As secondary outcomes, we collected data on the types and numbers of laboratory and radiographic studies performed. We also looked at how frequently tests were performed and the costs for these screening tests.
This was a multi-center, prospective observational study.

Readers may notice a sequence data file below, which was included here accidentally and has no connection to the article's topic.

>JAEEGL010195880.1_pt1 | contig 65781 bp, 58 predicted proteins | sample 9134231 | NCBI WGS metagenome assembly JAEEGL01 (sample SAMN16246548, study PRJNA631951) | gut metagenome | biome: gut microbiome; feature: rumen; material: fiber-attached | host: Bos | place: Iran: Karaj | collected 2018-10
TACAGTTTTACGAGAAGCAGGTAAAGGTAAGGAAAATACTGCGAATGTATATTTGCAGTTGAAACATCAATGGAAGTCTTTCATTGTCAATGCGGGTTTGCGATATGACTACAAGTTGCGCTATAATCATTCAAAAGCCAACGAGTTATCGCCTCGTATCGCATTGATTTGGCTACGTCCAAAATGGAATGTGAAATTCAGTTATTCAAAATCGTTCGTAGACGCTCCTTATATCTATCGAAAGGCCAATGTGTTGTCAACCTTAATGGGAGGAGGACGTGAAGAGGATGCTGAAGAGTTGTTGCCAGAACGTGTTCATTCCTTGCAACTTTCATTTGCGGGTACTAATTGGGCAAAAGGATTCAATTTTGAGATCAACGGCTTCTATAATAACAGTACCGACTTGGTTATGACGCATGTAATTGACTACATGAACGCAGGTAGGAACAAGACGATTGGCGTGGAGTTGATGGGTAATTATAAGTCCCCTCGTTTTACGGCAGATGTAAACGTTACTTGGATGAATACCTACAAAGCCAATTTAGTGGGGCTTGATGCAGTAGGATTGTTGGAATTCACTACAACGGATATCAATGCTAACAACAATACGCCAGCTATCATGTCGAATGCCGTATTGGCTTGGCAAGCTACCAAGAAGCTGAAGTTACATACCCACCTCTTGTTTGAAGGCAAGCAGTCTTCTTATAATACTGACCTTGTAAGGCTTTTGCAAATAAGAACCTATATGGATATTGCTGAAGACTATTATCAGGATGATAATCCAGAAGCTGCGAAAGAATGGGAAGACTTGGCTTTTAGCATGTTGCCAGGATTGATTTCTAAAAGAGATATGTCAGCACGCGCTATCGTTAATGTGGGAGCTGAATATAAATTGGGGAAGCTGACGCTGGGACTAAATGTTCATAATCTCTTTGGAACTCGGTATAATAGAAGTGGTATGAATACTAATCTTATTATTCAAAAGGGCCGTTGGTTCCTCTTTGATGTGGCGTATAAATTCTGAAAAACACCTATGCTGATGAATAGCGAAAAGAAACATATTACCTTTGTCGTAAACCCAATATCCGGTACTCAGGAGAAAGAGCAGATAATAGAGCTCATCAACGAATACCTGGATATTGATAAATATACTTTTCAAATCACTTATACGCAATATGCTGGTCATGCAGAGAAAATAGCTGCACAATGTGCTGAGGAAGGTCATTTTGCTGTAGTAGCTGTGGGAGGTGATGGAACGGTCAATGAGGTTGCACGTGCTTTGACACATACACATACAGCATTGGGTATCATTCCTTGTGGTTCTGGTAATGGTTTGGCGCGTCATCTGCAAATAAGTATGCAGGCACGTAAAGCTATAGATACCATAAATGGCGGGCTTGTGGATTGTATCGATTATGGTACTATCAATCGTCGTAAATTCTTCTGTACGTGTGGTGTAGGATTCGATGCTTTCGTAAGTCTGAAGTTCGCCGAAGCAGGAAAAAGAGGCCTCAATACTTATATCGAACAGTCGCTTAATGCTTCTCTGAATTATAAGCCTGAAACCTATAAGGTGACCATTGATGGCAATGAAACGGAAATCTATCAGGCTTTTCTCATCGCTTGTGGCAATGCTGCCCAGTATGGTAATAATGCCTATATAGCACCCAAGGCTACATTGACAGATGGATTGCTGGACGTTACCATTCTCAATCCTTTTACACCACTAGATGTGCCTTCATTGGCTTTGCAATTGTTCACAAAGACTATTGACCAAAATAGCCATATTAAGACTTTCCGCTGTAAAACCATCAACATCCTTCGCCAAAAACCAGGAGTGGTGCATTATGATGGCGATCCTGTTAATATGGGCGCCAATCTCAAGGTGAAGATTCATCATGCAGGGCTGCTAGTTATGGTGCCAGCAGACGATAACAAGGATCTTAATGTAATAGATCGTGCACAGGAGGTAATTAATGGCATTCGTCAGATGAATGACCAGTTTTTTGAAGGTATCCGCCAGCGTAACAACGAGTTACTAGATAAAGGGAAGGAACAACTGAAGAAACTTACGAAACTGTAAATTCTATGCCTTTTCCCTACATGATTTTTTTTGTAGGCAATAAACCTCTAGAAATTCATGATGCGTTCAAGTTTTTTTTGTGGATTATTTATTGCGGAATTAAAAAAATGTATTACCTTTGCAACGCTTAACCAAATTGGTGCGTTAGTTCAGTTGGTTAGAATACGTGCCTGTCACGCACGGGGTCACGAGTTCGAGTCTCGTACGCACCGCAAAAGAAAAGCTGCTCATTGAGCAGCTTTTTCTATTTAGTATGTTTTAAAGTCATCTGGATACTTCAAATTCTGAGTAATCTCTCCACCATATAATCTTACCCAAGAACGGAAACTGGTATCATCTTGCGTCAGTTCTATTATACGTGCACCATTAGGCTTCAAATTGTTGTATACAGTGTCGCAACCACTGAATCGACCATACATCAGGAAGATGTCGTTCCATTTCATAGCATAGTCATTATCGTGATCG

We conducted our study in the EDs of two academic tertiary centers: Ronald Reagan-University of California, Los Angeles Medical Center (UCLA) in Los Angeles, California, and Wilford Hall Medical Center (WHMC) at Lackland Air Force Base in San Antonio, Texas. Both hospitals have inpatient psychiatric wards and ED consultation by psychiatry residents available 24 hours/day. Ronald Regan-UCLA serves a diverse, urban patient population located in west Los Angeles with an annual volume of about 40,000 patients. WHMC has an annual volume of about 50,000 patients and serves a military population, which includes active duty troops from all services, activated reservists and National Guard troops, a large retiree population, family members of all ages, and civilians who either have base access or arrive via ambulance for medical or traumatic emergencies.